The June 12, 2017 story by Amy Maxmen, titled “Bats are global reservoir for deadly coronaviruses,” published in Nature, continues the needlessly sensational presentation of bats as exceptionally dangerous animals. By simple insertion of the words “global” and “deadly” in the title, it implies bats worldwide to be a serious menace to human health.
The article begins by stating that “Bats are the major animal reservoir for coronaviruses worldwide….” In the reported study, nearly twice as many bats as rodents, shrews, and primates combined were examined, not surprising. The emphasis on easily captured bats, likely centered on colonial species, is an approach that appears to have become the norm. And it’s impossible to know the extent of resulting bias.
Once again, bats are plagued with a rash of sensational bat-attack and bat-disease stories, promoted by clever, but unscrupulous persons who know better. The motivation remains the same—greedy competition for public health funding. As noted by Mexico’s leading bat biologist and conservationist, Dr. Rodrigo Medellin, “unsupported statements and partial truths have been cleverly interwoven to present a picture that bats are the most dangerous, filthy, pathogen-harboring organisms on earth.” So-called virus hunters are linking already feared bats with deadly, but rare diseases, misleading governments to invest billions of dollars in projects of questionable value in saving human lives (USCDC 2015).
The current article in The Independent, is typical, first the scary headline that leaves a lasting impression on readers, despite later qualifiers, most of which go unread. The subtitle says, “Diseases in bats have been around for a long time and historically have not been a problem. Now, there is cause for concern.”
Those promoting this international campaign of fear are clever wordsmithers. They know just enough about bats and diseases to almost imperceptibly distort the truth, scaring people about potential, but unlikely events. Extremely low risks are made to seem imminent and possibly disastrous. And since neither bats nor viruses are well understood, they are ideal victims for such manipulation.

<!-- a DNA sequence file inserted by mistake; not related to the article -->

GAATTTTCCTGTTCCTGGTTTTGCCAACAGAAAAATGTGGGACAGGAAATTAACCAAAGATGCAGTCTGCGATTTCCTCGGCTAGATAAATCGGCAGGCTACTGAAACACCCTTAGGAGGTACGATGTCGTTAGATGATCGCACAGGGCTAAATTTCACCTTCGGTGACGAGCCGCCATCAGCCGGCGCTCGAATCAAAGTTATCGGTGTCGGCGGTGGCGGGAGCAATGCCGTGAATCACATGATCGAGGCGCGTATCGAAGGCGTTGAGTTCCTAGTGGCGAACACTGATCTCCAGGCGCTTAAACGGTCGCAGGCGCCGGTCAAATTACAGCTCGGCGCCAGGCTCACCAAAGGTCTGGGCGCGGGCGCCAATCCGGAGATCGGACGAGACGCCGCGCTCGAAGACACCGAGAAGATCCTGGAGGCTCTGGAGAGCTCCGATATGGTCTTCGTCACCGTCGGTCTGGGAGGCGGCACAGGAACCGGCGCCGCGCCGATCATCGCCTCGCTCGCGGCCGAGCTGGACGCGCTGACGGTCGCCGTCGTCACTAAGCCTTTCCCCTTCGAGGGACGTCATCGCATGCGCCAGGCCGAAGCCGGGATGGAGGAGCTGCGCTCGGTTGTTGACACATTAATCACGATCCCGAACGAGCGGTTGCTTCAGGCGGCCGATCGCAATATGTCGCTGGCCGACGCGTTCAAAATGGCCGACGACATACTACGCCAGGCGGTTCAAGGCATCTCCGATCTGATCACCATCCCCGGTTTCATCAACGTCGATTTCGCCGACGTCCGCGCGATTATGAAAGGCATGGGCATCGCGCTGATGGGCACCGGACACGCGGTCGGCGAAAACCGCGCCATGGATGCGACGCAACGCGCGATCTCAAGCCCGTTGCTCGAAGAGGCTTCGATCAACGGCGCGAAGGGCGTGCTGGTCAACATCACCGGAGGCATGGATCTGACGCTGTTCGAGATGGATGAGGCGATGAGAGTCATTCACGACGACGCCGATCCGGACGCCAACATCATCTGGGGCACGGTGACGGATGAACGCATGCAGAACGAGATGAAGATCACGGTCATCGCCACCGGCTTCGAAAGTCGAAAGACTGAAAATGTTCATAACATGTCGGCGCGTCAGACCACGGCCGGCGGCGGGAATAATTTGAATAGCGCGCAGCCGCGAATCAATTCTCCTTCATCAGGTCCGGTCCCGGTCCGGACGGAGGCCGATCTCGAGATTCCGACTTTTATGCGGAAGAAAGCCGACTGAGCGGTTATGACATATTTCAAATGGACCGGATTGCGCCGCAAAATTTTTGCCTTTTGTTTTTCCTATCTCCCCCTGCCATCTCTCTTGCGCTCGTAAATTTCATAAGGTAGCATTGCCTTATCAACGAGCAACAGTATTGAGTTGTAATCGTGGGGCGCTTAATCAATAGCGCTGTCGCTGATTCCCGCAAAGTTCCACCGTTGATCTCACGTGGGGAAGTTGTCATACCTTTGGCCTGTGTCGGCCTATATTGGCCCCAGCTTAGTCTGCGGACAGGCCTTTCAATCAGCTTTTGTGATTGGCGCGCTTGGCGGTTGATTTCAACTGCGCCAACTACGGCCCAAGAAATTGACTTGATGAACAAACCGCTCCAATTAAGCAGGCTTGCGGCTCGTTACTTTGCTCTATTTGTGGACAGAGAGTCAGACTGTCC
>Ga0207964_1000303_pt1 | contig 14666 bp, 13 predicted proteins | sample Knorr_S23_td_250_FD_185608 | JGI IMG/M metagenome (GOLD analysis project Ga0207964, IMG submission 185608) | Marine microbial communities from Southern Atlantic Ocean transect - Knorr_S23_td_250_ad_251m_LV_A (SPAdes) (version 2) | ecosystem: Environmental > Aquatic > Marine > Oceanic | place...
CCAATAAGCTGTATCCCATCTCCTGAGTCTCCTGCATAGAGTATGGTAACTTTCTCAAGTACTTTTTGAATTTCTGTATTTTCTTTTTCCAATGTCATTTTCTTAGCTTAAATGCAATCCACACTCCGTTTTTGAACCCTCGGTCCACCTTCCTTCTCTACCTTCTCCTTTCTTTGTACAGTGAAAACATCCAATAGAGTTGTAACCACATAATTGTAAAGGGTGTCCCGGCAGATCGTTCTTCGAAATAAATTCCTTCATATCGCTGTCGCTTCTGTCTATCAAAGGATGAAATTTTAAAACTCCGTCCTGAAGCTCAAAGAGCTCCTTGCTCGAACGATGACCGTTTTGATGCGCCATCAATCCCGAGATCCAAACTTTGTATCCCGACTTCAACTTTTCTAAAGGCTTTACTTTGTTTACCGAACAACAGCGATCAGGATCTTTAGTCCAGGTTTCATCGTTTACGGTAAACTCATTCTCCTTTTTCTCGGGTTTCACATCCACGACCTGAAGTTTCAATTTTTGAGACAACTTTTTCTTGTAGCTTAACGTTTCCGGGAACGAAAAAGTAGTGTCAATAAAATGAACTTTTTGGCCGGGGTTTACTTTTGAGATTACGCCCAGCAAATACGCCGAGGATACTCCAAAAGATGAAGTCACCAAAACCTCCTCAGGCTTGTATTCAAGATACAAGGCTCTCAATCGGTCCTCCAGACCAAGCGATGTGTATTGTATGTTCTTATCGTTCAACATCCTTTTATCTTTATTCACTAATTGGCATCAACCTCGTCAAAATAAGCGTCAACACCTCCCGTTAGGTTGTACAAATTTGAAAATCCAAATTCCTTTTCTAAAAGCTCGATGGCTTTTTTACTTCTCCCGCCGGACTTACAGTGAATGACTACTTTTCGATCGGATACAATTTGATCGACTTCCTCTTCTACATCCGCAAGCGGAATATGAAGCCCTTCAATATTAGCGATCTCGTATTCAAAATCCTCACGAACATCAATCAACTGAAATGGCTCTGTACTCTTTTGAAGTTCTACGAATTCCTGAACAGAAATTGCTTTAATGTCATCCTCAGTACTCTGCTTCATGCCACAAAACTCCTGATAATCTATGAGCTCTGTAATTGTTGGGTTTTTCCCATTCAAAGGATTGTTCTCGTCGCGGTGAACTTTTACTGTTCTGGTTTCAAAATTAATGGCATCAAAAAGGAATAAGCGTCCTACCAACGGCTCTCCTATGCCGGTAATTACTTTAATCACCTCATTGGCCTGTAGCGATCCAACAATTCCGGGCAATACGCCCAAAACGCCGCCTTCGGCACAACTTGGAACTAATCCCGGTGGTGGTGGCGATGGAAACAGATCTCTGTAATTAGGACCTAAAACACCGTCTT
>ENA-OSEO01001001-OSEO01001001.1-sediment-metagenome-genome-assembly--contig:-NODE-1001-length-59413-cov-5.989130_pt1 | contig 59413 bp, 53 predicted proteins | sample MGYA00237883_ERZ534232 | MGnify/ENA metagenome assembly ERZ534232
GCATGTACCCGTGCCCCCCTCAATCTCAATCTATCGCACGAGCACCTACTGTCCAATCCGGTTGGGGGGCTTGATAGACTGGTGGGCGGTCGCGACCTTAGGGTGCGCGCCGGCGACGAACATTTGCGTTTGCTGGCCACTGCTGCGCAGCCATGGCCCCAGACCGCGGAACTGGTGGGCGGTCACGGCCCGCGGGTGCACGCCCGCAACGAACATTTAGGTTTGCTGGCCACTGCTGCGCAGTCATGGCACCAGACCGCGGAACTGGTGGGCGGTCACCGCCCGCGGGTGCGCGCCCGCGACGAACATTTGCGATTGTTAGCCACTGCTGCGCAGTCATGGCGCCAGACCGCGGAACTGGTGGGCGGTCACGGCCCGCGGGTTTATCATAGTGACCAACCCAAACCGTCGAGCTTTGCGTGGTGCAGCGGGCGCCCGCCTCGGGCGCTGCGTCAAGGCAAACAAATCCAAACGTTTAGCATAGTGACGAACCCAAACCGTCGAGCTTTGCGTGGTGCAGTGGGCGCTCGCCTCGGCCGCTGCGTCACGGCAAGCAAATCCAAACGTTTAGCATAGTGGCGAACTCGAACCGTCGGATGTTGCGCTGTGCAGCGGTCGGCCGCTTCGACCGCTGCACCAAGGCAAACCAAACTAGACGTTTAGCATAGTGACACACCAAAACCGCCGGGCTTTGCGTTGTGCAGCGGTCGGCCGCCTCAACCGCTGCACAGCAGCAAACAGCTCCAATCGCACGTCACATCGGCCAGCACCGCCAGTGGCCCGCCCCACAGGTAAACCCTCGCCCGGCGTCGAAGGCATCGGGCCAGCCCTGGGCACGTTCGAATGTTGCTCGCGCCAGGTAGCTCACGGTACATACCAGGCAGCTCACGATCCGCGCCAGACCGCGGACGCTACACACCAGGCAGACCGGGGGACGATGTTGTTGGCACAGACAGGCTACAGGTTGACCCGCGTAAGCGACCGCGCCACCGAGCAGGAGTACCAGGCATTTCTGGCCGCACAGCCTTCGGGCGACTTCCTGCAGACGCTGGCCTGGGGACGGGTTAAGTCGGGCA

The article claims bats have been attacking humans in increasing numbers because their natural habitats are being destroyed through deforestation. This is a commonly propagated myth in recent scare stories. It appears to be an attempt to look like the writer isn’t anti-bat, but is simply attempting to be helpful. Bats nearly everywhere are in decline, and a growing proportion of the human population now lives in cities where there is less, rather than more likelihood of contact with bats. A veterinary college professor is quoted as saying that expanding cities are causing increasing contact—just the opposite of reality. The professor sounds like a reliable source, though he likely has no personal experience with bats.
It is reported that more than 40 people were bitten by vampires in just three months, with one death from rabies. But that’s in all of northeastern Brazil. This is likely one of the rarest causes of mortality that could have been reported for such a large area. Far more deaths likely occurred from bicycle accidents or dog attacks, though no one is likely to advocate ridding the area of bicycles or dogs!
The story verifies our worst concerns, reporting that authorities are “trying to control the bats, poisoning them and removing their roosting sites.” Highly beneficial species form the largest, most conspicuous colonies so they are the ones most easily found, becoming innocent victims of mass killing. In the current article, a doctor stresses that “Brazilian authorities must take the threat seriously.” And an accompanying photo shows an insect-eating bat, looking exceptionally vicious because it is snarling in self-defense.
Not until the next to last paragraph is it admitted that “Bats in the UK do not pose a threat to the human population.” This nearly universally repeated approach gives authors a disclaimer, but it appears deliberately located where it is least likely to be noticed.
Choose any or all means of contact to reach out and share your opinion in your own words.
Send a Contact Form to The Independent. Be sure to include the article and author information.
Virologists are still doggedly pursuing the search for an Ebola reservoir in bats, as reported in the storytitled Hunting for Ebola among the Bats of the Congo in the June 1, 2017 issue of Science (Kupferschmudt 2017), apparently attempting to ignore mounting evidence pointing elsewhere. The record of unsubstantiated speculation, attributing Ebola to bats is long and becoming an embarrassment to good science.
By 2014, researchers had discovered that 10% of gorillas in Central Africa have antibodies to Ebola, demonstrating that exposure or infection is not uniformly lethal as previously reported (Reed et al. 2014). Because great apes were said to be highly susceptible, virologists had insisted they couldn’t serve as reservoirs. Instead they pointed to bats.
Merlin Tuttle’s Bat Conservation is the most recent contribution by Merlin Tuttle to the world of bats. With over 50 years of in-depth knowledge and experience Merlin Tuttle, renowned bat expert, educator and wildlife photographer founded MTBC with one true goal in mind; teaching the world to understand and appreciate the vital contributions bats make to human beings and the world we live in.